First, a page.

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One of the more sensitive issues often not faced by start-up company founders or small company management is how to prepare for the eventual occurrence of one of several events which I call The Five “D”s.  The hesitancy is similar to that people express by not wanting to draft a will or consider an estate plan.  It’s not fun to contemplate one’s mortality in a serious way such as in writing down what one wants done with his or her estate.

Founders or principals never want to consider “their” company without them.  But it happens daily all around the country.  Cars crash; marriages go sour; founders fight.  But what about the effect such events have on the company?

Irrespective of which D occurs, what happens may be illustrated by the following examples:

a.   a founder’s ex-wife re-marries; her new husband, a consultant, would like steady income and, votes in hand, seeks a board seat and to become vice president of (fill in the blank);

b.   the ex-spouse wants a job and a board seat;

c.   the discharged founder, angry at being let loose, threatens to sell his shares to a competitor;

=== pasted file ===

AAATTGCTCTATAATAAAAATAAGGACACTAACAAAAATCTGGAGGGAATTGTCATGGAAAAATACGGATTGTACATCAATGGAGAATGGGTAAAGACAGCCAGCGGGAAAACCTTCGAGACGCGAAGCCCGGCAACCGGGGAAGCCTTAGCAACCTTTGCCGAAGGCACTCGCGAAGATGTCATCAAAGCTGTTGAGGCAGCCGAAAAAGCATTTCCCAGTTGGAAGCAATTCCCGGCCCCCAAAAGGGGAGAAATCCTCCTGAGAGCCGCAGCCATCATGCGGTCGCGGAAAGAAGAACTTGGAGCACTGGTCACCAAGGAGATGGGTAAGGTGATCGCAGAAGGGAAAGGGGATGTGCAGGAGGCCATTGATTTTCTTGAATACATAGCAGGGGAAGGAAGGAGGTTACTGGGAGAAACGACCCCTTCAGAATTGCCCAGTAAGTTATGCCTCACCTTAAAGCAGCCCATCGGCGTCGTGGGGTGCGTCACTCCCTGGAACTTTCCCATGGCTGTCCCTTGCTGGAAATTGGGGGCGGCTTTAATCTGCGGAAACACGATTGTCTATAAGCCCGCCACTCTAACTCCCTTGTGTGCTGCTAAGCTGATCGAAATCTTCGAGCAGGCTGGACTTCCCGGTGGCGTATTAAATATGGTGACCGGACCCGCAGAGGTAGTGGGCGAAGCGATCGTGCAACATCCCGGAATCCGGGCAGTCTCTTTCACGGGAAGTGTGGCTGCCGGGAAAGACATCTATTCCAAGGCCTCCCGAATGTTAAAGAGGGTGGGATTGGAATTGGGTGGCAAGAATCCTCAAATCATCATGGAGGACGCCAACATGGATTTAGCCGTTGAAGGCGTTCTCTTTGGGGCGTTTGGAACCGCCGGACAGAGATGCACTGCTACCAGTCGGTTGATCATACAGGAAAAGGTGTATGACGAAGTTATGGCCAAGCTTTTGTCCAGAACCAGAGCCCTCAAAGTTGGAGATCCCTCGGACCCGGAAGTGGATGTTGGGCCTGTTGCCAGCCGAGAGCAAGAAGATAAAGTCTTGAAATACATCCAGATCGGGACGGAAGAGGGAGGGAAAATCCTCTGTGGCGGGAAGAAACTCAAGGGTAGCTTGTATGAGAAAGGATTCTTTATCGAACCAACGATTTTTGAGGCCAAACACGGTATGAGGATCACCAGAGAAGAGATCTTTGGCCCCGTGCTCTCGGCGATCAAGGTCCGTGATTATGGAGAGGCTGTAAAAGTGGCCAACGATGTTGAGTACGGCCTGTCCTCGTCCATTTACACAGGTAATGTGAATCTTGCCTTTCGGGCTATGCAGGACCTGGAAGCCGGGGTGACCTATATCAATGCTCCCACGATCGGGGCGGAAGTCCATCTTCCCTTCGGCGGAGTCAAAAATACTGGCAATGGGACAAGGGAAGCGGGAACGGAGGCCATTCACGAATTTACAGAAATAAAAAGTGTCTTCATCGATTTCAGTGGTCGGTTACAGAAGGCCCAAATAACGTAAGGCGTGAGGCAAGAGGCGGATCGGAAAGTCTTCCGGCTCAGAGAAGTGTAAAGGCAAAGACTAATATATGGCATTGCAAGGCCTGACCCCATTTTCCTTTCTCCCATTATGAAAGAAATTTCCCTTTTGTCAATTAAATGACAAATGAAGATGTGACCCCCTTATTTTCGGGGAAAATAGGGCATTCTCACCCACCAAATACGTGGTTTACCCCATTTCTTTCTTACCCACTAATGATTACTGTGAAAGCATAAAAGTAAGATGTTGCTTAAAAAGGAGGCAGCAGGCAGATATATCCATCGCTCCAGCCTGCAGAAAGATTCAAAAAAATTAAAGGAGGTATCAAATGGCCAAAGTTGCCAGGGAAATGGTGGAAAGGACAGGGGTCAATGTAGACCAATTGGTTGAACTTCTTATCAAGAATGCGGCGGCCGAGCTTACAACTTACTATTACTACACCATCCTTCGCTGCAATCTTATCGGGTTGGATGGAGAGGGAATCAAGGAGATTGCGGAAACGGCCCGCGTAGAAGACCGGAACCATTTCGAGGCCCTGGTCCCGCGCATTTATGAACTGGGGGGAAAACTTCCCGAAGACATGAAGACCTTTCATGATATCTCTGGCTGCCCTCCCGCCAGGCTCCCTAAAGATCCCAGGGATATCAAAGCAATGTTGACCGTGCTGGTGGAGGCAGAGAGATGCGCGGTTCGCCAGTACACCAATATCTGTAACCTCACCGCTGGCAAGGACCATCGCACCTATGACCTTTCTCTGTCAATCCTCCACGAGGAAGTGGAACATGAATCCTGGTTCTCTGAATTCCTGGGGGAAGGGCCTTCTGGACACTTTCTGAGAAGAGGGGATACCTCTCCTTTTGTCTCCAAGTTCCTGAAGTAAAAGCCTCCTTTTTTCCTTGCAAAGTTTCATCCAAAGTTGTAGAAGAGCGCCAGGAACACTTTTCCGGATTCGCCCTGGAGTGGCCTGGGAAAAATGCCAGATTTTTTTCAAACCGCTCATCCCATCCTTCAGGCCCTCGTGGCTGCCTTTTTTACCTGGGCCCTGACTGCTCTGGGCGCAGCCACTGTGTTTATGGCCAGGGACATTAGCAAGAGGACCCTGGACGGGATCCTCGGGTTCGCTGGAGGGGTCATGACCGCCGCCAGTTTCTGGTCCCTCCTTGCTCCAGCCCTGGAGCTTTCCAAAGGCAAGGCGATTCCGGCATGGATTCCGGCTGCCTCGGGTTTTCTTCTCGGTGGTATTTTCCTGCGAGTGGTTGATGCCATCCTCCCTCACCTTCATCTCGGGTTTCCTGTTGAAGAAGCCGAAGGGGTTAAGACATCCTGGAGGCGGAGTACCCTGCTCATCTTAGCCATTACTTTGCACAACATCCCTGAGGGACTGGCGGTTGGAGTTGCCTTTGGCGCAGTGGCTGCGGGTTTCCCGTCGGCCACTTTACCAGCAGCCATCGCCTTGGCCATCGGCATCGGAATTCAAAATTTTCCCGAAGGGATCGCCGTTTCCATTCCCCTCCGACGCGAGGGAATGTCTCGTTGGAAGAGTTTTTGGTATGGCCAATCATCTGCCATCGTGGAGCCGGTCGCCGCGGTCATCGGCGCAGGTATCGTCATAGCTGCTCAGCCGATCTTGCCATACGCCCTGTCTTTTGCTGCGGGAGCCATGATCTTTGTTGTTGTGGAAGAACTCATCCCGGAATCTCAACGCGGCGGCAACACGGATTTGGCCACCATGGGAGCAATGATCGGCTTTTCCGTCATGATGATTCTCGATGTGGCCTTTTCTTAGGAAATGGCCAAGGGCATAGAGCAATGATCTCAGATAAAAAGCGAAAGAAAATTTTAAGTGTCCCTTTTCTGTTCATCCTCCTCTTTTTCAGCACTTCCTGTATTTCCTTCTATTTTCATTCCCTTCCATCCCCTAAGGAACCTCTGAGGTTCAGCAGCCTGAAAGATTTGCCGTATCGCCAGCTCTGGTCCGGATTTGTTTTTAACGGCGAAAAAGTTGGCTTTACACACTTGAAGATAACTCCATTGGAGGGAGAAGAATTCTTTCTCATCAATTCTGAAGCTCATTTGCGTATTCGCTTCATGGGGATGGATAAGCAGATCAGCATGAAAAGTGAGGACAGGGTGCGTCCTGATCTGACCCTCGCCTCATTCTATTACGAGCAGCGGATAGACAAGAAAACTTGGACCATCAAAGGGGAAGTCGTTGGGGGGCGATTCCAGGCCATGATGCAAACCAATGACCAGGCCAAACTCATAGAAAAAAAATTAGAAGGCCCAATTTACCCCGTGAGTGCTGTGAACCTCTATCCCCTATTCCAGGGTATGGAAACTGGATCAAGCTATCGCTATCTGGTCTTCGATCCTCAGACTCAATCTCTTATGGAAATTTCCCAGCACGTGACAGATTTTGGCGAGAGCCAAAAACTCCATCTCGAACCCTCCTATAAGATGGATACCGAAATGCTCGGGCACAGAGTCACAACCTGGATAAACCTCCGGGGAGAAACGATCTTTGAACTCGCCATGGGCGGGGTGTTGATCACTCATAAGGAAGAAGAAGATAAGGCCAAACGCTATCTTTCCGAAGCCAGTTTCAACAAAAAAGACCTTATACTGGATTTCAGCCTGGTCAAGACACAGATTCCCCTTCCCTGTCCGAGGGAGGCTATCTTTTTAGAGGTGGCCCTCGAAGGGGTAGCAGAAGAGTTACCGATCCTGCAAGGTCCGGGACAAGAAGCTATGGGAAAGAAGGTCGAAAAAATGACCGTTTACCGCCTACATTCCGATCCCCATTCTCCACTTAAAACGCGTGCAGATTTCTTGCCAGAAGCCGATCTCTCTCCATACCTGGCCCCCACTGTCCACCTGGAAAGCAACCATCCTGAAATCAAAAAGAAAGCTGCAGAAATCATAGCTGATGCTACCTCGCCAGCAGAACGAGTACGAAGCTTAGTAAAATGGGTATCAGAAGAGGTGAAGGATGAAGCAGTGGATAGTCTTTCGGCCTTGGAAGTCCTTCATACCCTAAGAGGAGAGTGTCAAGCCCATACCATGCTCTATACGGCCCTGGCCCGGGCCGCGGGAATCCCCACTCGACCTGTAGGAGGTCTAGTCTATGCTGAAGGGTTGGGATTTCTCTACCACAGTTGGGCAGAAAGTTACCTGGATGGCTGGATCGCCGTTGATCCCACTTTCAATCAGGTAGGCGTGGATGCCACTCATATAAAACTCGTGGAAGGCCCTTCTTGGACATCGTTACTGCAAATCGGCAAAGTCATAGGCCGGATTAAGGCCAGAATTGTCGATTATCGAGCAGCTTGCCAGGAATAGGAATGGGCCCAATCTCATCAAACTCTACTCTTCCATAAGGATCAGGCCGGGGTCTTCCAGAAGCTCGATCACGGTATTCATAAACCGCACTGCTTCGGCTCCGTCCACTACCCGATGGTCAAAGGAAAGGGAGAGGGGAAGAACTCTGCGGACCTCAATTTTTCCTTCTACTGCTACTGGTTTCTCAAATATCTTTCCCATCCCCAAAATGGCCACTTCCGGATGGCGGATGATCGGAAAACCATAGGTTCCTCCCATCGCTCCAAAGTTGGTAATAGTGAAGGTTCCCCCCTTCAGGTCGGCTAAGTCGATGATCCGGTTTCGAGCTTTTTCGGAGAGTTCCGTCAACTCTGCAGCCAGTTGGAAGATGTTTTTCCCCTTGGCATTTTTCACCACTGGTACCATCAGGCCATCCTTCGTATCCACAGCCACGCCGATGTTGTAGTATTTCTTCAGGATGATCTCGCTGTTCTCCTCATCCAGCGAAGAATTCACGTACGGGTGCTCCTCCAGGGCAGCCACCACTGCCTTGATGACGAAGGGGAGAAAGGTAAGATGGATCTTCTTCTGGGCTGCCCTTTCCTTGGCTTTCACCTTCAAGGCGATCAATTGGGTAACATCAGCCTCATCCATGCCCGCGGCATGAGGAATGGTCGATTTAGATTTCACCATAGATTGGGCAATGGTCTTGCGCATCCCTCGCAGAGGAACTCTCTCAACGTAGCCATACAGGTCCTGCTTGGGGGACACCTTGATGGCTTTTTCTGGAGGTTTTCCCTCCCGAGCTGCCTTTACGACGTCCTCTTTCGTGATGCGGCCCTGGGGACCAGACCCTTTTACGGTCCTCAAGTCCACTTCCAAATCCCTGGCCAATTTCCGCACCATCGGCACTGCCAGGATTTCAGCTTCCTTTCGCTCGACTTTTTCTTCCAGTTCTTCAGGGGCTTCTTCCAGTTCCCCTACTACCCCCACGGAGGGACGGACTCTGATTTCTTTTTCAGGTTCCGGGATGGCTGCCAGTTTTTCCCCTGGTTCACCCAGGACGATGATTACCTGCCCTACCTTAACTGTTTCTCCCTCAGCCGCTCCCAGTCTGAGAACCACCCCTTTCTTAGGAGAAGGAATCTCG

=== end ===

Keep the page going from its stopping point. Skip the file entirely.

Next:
d.   the key venture capital investors want to sell the company because the death of two principals in an auto crash has destabilized the company;

e.   a key founder suffers a stroke; her husband wants to sell and move to Hawaii.


Sound far-fetched?  Think again.  Each of the above is reasonably likely if one of the Five Ds strikes your company.

Is there a solution?  Yes, of course, but the fact is that many lawyers fail even to inform their clients of these possibilities or, worse, fail to insist on the solution because their clients don’t want to face the difficulties involved in determining the outcome of a “what if”.  Worse, lawyers without business experience fail to recognize the prospective dangers and never raise the issue with the client.

The solution seems simple enough.  A buy-sell agreement between and among the founders and their families to arrange for the remaining shareholders to purchase the stock at fair market value or, alternatively, for the company to purchase the stock and retire it or re-sell it to others.  The money for this?  Insurance, paid for by the company, a variation on the key man or woman insurance plan.

But the simplicity is quite deceptive.  The arguments involved are among the most bitter management will ever encounter.  Nevertheless, I insist my clients provide for the Five Ds.  I would be derelict if I did not.  And our clients would be by far the worse off were we to wimp out on them and take the easy road.

Do not fail to heed this advice.  Someday you’ll be so glad you did.